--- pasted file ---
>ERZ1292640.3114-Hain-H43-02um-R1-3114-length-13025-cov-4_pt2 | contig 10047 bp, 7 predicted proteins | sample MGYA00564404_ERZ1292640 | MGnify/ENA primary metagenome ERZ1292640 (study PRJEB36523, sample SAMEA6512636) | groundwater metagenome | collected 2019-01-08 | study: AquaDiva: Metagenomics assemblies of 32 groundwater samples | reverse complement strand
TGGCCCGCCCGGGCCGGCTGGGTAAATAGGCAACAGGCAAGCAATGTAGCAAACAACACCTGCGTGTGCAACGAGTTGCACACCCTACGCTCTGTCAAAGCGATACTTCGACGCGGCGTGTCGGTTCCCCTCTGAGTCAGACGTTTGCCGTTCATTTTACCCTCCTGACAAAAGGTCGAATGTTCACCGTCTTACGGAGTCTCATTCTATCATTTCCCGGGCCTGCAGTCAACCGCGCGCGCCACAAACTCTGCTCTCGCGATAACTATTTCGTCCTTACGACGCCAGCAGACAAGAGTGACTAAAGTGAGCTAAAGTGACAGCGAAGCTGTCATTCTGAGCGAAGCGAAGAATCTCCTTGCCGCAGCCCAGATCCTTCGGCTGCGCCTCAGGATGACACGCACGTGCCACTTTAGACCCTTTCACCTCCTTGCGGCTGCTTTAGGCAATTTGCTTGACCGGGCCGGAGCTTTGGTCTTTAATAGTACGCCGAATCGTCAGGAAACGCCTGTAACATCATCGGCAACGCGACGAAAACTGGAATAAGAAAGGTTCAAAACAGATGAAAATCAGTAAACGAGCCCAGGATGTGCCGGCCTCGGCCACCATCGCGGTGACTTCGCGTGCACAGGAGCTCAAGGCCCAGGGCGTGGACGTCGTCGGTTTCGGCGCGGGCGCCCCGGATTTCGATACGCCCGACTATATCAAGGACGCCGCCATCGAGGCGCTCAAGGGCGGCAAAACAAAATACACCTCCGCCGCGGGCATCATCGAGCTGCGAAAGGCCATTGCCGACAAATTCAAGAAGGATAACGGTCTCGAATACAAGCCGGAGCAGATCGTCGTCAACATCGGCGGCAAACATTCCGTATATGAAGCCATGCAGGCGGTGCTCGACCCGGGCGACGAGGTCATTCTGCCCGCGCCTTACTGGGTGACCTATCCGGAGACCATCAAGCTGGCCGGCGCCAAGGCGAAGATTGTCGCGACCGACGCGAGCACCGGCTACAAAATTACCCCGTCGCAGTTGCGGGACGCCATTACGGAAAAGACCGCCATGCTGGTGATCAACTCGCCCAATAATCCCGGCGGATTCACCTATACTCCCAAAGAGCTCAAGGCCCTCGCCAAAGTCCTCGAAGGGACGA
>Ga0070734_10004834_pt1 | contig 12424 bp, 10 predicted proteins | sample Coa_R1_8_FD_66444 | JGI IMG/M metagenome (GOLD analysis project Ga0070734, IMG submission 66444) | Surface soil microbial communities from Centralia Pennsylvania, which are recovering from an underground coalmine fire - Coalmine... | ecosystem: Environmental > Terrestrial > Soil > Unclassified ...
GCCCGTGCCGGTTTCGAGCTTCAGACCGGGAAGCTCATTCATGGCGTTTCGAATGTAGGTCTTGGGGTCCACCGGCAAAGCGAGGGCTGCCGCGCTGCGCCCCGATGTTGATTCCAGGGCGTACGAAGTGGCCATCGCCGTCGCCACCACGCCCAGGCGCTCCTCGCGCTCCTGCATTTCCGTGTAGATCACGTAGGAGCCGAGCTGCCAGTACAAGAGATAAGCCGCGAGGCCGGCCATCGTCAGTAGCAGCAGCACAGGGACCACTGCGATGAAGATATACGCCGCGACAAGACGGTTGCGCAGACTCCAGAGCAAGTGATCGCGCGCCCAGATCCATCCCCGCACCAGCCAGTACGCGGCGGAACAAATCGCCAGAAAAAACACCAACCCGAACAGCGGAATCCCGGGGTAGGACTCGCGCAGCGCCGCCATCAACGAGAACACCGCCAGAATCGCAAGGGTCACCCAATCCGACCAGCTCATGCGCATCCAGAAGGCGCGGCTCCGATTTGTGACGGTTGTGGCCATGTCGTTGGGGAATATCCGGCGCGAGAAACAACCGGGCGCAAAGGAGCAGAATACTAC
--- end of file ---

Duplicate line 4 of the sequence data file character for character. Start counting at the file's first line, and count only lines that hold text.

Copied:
GCCCGTGCCGGTTTCGAGCTTCAGACCGGGAAGCTCATTCATGGCGTTTCGAATGTAGGTCTTGGGGTCCACCGGCAAAGCGAGGGCTGCCGCGCTGCGCCCCGATGTTGATTCCAGGGCGTACGAAGTGGCCATCGCCGTCGCCACCACGCCCAGGCGCTCCTCGCGCTCCTGCATTTCCGTGTAGATCACGTAGGAGCCGAGCTGCCAGTACAAGAGATAAGCCGCGAGGCCGGCCATCGTCAGTAGCAGCAGCACAGGGACCACTGCGATGAAGATATACGCCGCGACAAGACGGTTGCGCAGACTCCAGAGCAAGTGATCGCGCGCCCAGATCCATCCCCGCACCAGCCAGTACGCGGCGGAACAAATCGCCAGAAAAAACACCAACCCGAACAGCGGAATCCCGGGGTAGGACTCGCGCAGCGCCGCCATCAACGAGAACACCGCCAGAATCGCAAGGGTCACCCAATCCGACCAGCTCATGCGCATCCAGAAGGCGCGGCTCCGATTTGTGACGGTTGTGGCCATGTCGTTGGGGAATATCCGGCGCGAGAAACAACCGGGCGCAAAGGAGCAGAATACTAC